Investors at the stock market are set to be hit by a 16 per cent addition to their transaction costs if the proposed amendments to the Value Added Tax (VAT) Act are passed into law.
The proposed amendments through VAT Bill 2013 could see stockbrokerage fall under the bracket of taxable financial services, an additional cost that market intermediaries say will be passed on to buyers and sellers of shares at the bourse.
Under the current VAT Act, financial services including stockbrokerage, insurance agency brokerage, tea and coffee brokerage are exempt from taxation.
“The services are no longer exempted from VAT and will become taxable at 16 per cent,” said Martin Kisuu, chief executive of Taxwise Consulting referring to the anticipated change in law.
The management of unit trusts and collective investment schemes and credit reference bureau services will also come under the VAT net.
Other services that the VAT Bill 2013 proposes to bring to taxation include postal services, tour operator services, travel agency services, sanitary and pest control services rendered to domestic households.
The Standard Investment Bank (SIB) executive director for corporate finance, Job Kihumba, said the tax will be passed on to the investors since VAT is an end-user tax.
The stockbrokers and investment banks charge VAT for advisory services, but the brokerage services have only been attracting a commission of up to two per cent on value of trades, part of which is remitted to KRA as a tax.
“The stock brokers being middle men will not be affected as much as the investor, given that VAT is a pass-through tax and will be passed on to the buyer or seller of the shares. However, the industry will suffer the consequences of reduced volumes,” said Mr Kihumba.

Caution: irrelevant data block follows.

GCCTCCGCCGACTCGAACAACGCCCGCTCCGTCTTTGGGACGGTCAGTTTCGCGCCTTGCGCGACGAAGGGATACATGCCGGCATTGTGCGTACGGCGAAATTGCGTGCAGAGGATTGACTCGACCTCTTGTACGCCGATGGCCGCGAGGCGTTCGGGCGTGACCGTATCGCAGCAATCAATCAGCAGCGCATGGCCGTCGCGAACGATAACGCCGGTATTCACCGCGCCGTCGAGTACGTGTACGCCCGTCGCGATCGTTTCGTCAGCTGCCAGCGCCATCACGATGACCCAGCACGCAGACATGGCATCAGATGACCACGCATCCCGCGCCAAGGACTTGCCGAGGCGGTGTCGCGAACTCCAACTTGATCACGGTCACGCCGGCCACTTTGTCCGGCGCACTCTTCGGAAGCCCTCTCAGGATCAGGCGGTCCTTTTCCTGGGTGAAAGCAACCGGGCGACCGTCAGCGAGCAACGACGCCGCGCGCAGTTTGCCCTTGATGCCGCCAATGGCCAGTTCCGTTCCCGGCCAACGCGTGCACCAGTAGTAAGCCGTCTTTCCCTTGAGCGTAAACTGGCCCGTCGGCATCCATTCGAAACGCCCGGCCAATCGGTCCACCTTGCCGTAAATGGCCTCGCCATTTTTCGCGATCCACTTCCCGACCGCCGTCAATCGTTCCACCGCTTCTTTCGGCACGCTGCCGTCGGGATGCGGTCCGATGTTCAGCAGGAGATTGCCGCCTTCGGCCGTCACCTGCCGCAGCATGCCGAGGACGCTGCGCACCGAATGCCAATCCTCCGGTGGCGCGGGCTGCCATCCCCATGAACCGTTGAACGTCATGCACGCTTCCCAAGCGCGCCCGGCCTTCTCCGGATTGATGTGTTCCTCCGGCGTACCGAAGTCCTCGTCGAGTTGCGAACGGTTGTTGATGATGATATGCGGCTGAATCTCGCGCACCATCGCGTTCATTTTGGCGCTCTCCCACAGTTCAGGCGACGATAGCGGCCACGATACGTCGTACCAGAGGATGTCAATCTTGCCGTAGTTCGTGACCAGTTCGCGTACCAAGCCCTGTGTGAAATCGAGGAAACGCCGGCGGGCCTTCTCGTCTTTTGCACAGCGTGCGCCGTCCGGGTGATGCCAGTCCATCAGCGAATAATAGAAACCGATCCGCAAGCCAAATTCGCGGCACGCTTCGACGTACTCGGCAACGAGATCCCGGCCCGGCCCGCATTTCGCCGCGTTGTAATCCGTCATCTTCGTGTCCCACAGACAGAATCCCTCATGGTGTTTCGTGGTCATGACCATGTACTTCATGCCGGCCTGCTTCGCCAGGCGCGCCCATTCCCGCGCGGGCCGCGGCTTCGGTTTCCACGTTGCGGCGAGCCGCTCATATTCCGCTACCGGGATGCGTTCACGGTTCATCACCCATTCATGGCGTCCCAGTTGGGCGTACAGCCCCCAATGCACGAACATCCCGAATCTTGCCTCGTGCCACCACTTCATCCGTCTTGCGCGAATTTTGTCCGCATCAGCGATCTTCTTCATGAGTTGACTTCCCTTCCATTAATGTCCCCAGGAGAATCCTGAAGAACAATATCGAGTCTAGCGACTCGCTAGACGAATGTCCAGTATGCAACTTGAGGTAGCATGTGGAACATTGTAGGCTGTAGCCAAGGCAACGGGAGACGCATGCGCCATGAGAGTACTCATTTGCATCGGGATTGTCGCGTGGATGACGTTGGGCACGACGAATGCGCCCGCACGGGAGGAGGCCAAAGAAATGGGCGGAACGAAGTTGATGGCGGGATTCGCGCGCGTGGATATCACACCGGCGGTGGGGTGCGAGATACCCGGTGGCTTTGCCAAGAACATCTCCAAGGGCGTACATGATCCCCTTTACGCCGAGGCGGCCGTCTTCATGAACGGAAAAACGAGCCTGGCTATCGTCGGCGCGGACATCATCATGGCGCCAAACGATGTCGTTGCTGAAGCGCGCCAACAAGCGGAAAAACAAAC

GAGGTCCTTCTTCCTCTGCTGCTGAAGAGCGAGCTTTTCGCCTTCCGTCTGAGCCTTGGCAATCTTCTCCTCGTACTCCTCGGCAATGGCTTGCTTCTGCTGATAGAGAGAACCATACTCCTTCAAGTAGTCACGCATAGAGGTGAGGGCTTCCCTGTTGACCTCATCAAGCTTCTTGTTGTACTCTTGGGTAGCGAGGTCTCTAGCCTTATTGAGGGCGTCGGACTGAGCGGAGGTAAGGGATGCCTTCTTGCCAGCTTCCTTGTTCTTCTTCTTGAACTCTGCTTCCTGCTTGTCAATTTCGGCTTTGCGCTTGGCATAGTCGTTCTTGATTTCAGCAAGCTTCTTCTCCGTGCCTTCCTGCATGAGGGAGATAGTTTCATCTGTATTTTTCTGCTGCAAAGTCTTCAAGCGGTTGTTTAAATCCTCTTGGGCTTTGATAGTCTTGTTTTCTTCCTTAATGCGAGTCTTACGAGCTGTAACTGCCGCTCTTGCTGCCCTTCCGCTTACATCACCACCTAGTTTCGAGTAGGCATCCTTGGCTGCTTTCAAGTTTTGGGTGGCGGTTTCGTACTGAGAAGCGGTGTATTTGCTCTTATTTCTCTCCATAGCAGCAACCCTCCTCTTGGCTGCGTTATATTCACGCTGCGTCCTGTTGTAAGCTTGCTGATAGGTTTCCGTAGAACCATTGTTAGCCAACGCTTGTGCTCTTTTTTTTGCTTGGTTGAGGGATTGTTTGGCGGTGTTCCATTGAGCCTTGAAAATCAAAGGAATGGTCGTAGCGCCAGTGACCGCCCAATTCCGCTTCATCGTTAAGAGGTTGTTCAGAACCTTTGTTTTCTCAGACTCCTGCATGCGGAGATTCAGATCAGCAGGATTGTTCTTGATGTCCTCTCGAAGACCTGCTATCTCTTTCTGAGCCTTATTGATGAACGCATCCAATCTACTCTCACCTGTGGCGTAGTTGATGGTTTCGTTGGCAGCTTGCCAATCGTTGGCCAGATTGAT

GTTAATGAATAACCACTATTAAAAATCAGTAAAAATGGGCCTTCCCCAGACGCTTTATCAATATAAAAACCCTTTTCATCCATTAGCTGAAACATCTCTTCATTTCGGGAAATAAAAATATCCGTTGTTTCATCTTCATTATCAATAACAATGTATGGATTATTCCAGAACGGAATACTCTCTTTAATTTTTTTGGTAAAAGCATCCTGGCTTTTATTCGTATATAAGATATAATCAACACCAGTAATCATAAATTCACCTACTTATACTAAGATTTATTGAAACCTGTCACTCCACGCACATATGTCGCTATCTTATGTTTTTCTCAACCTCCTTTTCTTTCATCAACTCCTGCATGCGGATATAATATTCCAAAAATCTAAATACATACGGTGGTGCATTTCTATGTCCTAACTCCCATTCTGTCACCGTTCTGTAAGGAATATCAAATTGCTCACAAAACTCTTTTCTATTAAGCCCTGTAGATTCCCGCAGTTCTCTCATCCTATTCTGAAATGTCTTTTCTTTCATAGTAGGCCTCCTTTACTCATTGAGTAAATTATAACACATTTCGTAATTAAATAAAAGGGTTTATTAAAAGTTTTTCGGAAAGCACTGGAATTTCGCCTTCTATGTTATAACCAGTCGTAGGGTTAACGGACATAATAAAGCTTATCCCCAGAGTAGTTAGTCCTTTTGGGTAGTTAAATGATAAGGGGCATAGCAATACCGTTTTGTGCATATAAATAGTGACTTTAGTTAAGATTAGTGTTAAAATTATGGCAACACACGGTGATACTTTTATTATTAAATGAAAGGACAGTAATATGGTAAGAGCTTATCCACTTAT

He noted that the industry, whose profitability has come under pressure due to competition which has raised staff costs, can ill afford any reduction in volume of trades.
ABC Capital general manager Samwel Kiraka said that the real challenge will be on the collection mechanism of the tax, which is not specified in the Bill.
Referring to the recent jitters in the equities market on the fears of a capital gains tax, Mr Kiraka said that any news that suggests increased tax on stock proceeds is bound to have a negative effect on market performance and eventually the margins of the stockbrokers.
“It is unclear whether this tax would be levied on both the buyer and the seller of the shares, since the brokers will pass it on to the investor, and at which point then it would mean a double tax levy on a single transaction,” said Mr Kiraka.
He said that CMA already collects a tax from the commissions charged on share sales and buys, including the contributions to the investor compensation fund.
Stockbrokers whose income was under pressure from depressed earnings from commissions in 2012 resorted to significant cost cutting measures in order to remain in the black, and there is a likelihood that further dent on commissions would see them forced to continue with the cost cuts.
Ten out of the 21 firms cut their employee costs, eight of them by more than 15 per cent in the first half of 2012.